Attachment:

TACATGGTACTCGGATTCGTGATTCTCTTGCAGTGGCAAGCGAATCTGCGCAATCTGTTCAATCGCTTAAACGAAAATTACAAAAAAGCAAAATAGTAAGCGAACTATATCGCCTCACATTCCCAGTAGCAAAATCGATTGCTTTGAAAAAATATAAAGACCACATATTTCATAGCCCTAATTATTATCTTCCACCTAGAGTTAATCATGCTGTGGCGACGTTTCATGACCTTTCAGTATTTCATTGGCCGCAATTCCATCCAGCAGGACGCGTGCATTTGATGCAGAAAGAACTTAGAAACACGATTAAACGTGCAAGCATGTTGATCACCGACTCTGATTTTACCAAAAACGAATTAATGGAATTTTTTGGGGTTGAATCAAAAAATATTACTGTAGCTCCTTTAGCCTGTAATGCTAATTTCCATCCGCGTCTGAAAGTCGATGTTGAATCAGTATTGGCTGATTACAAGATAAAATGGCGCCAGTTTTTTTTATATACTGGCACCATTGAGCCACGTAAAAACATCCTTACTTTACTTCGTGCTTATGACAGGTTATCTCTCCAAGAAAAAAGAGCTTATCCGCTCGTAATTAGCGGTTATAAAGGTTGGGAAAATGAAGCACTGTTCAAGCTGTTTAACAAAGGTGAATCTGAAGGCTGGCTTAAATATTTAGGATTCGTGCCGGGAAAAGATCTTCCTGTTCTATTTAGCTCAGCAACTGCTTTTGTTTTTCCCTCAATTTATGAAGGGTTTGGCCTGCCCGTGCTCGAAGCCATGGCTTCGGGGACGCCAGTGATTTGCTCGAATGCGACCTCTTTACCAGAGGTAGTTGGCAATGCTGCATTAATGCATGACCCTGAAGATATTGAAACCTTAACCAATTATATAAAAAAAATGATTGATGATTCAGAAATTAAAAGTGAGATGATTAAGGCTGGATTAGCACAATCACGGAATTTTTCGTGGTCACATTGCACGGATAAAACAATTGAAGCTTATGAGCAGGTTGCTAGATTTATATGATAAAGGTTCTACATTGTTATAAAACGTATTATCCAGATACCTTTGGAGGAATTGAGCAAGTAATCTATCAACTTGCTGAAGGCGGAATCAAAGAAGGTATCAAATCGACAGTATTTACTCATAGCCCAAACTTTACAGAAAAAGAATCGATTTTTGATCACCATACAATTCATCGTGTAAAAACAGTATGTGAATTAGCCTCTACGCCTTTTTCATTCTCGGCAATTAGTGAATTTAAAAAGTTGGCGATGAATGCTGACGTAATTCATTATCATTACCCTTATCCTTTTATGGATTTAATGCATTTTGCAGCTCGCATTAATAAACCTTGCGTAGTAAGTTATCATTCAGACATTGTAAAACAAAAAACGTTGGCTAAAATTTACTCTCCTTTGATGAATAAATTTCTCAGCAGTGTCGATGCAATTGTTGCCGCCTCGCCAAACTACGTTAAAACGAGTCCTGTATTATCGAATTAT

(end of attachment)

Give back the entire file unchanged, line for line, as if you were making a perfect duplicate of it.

TACATGGTACTCGGATTCGTGATTCTCTTGCAGTGGCAAGCGAATCTGCGCAATCTGTTCAATCGCTTAAACGAAAATTACAAAAAAGCAAAATAGTAAGCGAACTATATCGCCTCACATTCCCAGTAGCAAAATCGATTGCTTTGAAAAAATATAAAGACCACATATTTCATAGCCCTAATTATTATCTTCCACCTAGAGTTAATCATGCTGTGGCGACGTTTCATGACCTTTCAGTATTTCATTGGCCGCAATTCCATCCAGCAGGACGCGTGCATTTGATGCAGAAAGAACTTAGAAACACGATTAAACGTGCAAGCATGTTGATCACCGACTCTGATTTTACCAAAAACGAATTAATGGAATTTTTTGGGGTTGAATCAAAAAATATTACTGTAGCTCCTTTAGCCTGTAATGCTAATTTCCATCCGCGTCTGAAAGTCGATGTTGAATCAGTATTGGCTGATTACAAGATAAAATGGCGCCAGTTTTTTTTATATACTGGCACCATTGAGCCACGTAAAAACATCCTTACTTTACTTCGTGCTTATGACAGGTTATCTCTCCAAGAAAAAAGAGCTTATCCGCTCGTAATTAGCGGTTATAAAGGTTGGGAAAATGAAGCACTGTTCAAGCTGTTTAACAAAGGTGAATCTGAAGGCTGGCTTAAATATTTAGGATTCGTGCCGGGAAAAGATCTTCCTGTTCTATTTAGCTCAGCAACTGCTTTTGTTTTTCCCTCAATTTATGAAGGGTTTGGCCTGCCCGTGCTCGAAGCCATGGCTTCGGGGACGCCAGTGATTTGCTCGAATGCGACCTCTTTACCAGAGGTAGTTGGCAATGCTGCATTAATGCATGACCCTGAAGATATTGAAACCTTAACCAATTATATAAAAAAAATGATTGATGATTCAGAAATTAAAAGTGAGATGATTAAGGCTGGATTAGCACAATCACGGAATTTTTCGTGGTCACATTGCACGGATAAAACAATTGAAGCTTATGAGCAGGTTGCTAGATTTATATGATAAAGGTTCTACATTGTTATAAAACGTATTATCCAGATACCTTTGGAGGAATTGAGCAAGTAATCTATCAACTTGCTGAAGGCGGAATCAAAGAAGGTATCAAATCGACAGTATTTACTCATAGCCCAAACTTTACAGAAAAAGAATCGATTTTTGATCACCATACAATTCATCGTGTAAAAACAGTATGTGAATTAGCCTCTACGCCTTTTTCATTCTCGGCAATTAGTGAATTTAAAAAGTTGGCGATGAATGCTGACGTAATTCATTATCATTACCCTTATCCTTTTATGGATTTAATGCATTTTGCAGCTCGCATTAATAAACCTTGCGTAGTAAGTTATCATTCAGACATTGTAAAACAAAAAACGTTGGCTAAAATTTACTCTCCTTTGATGAATAAATTTCTCAGCAGTGTCGATGCAATTGTTGCCGCCTCGCCAAACTACGTTAAAACGAGTCCTGTATTATCGAATTAT